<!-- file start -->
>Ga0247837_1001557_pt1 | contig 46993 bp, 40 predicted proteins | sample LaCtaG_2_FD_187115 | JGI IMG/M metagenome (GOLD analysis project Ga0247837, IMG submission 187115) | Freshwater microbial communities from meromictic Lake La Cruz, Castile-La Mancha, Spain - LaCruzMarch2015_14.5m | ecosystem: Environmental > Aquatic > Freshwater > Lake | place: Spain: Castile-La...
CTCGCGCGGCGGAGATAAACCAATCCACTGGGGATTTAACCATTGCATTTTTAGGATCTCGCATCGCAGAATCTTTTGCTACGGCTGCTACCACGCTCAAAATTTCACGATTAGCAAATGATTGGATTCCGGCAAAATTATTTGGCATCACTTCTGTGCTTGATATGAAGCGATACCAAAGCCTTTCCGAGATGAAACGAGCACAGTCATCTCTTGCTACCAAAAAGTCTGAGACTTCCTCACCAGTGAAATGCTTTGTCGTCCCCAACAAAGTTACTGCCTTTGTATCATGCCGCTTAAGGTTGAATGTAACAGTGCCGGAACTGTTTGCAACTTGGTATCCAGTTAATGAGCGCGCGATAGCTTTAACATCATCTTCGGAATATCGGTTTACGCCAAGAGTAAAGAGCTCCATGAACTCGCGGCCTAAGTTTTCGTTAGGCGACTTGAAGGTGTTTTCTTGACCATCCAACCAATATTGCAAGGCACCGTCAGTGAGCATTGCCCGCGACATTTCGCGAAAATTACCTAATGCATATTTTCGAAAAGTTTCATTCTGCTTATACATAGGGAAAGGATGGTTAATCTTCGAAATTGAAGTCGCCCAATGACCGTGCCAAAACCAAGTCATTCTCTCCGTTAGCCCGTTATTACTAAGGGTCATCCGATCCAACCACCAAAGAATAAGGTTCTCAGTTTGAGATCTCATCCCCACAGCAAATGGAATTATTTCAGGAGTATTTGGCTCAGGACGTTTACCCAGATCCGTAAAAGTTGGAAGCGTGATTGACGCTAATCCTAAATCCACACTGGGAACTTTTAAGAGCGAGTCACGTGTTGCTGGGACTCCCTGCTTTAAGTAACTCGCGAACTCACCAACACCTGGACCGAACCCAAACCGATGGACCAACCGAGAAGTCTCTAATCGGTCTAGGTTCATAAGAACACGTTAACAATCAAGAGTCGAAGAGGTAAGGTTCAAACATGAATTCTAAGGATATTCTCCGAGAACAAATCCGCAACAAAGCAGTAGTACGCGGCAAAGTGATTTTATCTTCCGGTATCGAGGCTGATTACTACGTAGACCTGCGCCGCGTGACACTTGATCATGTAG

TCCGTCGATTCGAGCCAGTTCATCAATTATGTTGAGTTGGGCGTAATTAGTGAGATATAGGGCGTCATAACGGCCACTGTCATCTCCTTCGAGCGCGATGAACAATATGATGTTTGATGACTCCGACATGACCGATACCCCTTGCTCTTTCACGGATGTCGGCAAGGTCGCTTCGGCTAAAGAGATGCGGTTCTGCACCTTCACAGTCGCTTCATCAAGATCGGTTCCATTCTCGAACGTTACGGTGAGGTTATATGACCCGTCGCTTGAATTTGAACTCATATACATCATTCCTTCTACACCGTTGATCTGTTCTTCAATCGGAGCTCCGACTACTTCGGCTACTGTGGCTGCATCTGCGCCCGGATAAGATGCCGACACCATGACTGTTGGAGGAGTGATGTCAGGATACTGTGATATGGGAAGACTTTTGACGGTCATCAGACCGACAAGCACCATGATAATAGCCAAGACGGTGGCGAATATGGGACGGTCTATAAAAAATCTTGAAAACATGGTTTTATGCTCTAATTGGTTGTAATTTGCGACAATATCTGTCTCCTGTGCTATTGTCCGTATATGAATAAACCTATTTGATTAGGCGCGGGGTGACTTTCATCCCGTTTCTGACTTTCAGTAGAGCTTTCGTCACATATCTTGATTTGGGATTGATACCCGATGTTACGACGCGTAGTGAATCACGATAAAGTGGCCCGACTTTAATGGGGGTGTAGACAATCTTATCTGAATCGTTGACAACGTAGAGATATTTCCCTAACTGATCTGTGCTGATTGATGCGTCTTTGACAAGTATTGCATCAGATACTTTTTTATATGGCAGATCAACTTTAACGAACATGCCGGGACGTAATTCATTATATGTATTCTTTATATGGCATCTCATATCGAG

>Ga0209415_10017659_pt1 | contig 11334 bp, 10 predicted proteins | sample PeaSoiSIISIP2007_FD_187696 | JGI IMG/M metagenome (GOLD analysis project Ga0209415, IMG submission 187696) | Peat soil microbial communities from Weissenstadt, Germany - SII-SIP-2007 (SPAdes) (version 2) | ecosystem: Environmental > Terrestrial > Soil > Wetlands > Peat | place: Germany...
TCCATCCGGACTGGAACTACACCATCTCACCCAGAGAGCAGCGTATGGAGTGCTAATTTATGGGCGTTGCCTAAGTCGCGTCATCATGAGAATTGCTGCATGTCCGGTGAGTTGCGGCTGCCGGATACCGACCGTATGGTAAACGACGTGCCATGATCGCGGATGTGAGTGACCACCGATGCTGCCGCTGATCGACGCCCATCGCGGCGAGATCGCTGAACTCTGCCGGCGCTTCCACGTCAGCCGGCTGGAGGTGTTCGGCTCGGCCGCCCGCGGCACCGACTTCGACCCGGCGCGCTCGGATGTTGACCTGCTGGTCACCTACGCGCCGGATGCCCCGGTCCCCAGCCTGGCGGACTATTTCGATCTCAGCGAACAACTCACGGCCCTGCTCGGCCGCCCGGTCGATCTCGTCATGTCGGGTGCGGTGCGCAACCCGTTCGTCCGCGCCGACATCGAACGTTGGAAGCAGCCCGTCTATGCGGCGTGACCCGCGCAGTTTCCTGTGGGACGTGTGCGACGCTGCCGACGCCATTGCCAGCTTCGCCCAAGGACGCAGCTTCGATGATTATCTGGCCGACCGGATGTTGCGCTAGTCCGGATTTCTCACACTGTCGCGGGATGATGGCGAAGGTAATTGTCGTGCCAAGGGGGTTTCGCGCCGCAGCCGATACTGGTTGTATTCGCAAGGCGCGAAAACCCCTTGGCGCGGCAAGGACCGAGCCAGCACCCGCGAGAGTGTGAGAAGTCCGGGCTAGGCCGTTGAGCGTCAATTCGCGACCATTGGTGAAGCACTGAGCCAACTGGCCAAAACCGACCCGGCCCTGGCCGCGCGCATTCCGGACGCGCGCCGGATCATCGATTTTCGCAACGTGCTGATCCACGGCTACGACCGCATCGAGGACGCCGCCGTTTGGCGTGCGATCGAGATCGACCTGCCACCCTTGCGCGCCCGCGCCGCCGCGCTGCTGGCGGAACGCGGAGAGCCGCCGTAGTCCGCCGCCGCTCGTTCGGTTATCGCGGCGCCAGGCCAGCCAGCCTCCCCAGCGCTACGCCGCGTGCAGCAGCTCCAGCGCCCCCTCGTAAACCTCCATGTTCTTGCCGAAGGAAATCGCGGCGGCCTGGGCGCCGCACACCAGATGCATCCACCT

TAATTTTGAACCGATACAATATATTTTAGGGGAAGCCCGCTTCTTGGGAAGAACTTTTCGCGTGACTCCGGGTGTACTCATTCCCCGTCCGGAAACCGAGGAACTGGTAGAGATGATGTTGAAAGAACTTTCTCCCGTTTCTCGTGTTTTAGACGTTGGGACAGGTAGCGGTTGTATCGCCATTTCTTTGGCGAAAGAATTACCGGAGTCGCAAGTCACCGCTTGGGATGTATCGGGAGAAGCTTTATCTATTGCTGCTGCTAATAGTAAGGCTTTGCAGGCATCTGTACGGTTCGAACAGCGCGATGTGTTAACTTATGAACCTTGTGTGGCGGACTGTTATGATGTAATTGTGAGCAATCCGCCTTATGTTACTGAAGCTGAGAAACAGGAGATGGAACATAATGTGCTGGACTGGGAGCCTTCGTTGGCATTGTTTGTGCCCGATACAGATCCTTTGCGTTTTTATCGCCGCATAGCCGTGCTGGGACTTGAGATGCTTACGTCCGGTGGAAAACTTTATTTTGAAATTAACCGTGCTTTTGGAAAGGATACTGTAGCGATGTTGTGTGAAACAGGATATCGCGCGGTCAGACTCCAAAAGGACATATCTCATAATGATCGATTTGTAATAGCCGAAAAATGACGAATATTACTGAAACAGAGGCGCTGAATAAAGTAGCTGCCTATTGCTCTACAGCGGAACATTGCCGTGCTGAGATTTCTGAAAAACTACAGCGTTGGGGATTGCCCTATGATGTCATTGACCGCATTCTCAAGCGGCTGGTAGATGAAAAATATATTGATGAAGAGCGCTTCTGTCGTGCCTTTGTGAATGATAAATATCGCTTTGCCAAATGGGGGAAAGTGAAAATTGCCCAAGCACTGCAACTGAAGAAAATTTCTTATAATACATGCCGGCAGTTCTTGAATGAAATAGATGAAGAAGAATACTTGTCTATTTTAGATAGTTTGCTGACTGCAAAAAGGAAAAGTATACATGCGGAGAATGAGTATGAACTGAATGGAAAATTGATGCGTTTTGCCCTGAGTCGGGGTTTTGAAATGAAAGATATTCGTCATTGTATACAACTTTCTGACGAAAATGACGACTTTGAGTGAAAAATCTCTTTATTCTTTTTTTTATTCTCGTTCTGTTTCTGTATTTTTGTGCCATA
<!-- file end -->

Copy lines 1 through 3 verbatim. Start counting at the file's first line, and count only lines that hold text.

>Ga0247837_1001557_pt1 | contig 46993 bp, 40 predicted proteins | sample LaCtaG_2_FD_187115 | JGI IMG/M metagenome (GOLD analysis project Ga0247837, IMG submission 187115) | Freshwater microbial communities from meromictic Lake La Cruz, Castile-La Mancha, Spain - LaCruzMarch2015_14.5m | ecosystem: Environmental > Aquatic > Freshwater > Lake | place: Spain: Castile-La...
CTCGCGCGGCGGAGATAAACCAATCCACTGGGGATTTAACCATTGCATTTTTAGGATCTCGCATCGCAGAATCTTTTGCTACGGCTGCTACCACGCTCAAAATTTCACGATTAGCAAATGATTGGATTCCGGCAAAATTATTTGGCATCACTTCTGTGCTTGATATGAAGCGATACCAAAGCCTTTCCGAGATGAAACGAGCACAGTCATCTCTTGCTACCAAAAAGTCTGAGACTTCCTCACCAGTGAAATGCTTTGTCGTCCCCAACAAAGTTACTGCCTTTGTATCATGCCGCTTAAGGTTGAATGTAACAGTGCCGGAACTGTTTGCAACTTGGTATCCAGTTAATGAGCGCGCGATAGCTTTAACATCATCTTCGGAATATCGGTTTACGCCAAGAGTAAAGAGCTCCATGAACTCGCGGCCTAAGTTTTCGTTAGGCGACTTGAAGGTGTTTTCTTGACCATCCAACCAATATTGCAAGGCACCGTCAGTGAGCATTGCCCGCGACATTTCGCGAAAATTACCTAATGCATATTTTCGAAAAGTTTCATTCTGCTTATACATAGGGAAAGGATGGTTAATCTTCGAAATTGAAGTCGCCCAATGACCGTGCCAAAACCAAGTCATTCTCTCCGTTAGCCCGTTATTACTAAGGGTCATCCGATCCAACCACCAAAGAATAAGGTTCTCAGTTTGAGATCTCATCCCCACAGCAAATGGAATTATTTCAGGAGTATTTGGCTCAGGACGTTTACCCAGATCCGTAAAAGTTGGAAGCGTGATTGACGCTAATCCTAAATCCACACTGGGAACTTTTAAGAGCGAGTCACGTGTTGCTGGGACTCCCTGCTTTAAGTAACTCGCGAACTCACCAACACCTGGACCGAACCCAAACCGATGGACCAACCGAGAAGTCTCTAATCGGTCTAGGTTCATAAGAACACGTTAACAATCAAGAGTCGAAGAGGTAAGGTTCAAACATGAATTCTAAGGATATTCTCCGAGAACAAATCCGCAACAAAGCAGTAGTACGCGGCAAAGTGATTTTATCTTCCGGTATCGAGGCTGATTACTACGTAGACCTGCGCCGCGTGACACTTGATCATGTAG

TCCGTCGATTCGAGCCAGTTCATCAATTATGTTGAGTTGGGCGTAATTAGTGAGATATAGGGCGTCATAACGGCCACTGTCATCTCCTTCGAGCGCGATGAACAATATGATGTTTGATGACTCCGACATGACCGATACCCCTTGCTCTTTCACGGATGTCGGCAAGGTCGCTTCGGCTAAAGAGATGCGGTTCTGCACCTTCACAGTCGCTTCATCAAGATCGGTTCCATTCTCGAACGTTACGGTGAGGTTATATGACCCGTCGCTTGAATTTGAACTCATATACATCATTCCTTCTACACCGTTGATCTGTTCTTCAATCGGAGCTCCGACTACTTCGGCTACTGTGGCTGCATCTGCGCCCGGATAAGATGCCGACACCATGACTGTTGGAGGAGTGATGTCAGGATACTGTGATATGGGAAGACTTTTGACGGTCATCAGACCGACAAGCACCATGATAATAGCCAAGACGGTGGCGAATATGGGACGGTCTATAAAAAATCTTGAAAACATGGTTTTATGCTCTAATTGGTTGTAATTTGCGACAATATCTGTCTCCTGTGCTATTGTCCGTATATGAATAAACCTATTTGATTAGGCGCGGGGTGACTTTCATCCCGTTTCTGACTTTCAGTAGAGCTTTCGTCACATATCTTGATTTGGGATTGATACCCGATGTTACGACGCGTAGTGAATCACGATAAAGTGGCCCGACTTTAATGGGGGTGTAGACAATCTTATCTGAATCGTTGACAACGTAGAGATATTTCCCTAACTGATCTGTGCTGATTGATGCGTCTTTGACAAGTATTGCATCAGATACTTTTTTATATGGCAGATCAACTTTAACGAACATGCCGGGACGTAATTCATTATATGTATTCTTTATATGGCATCTCATATCGAG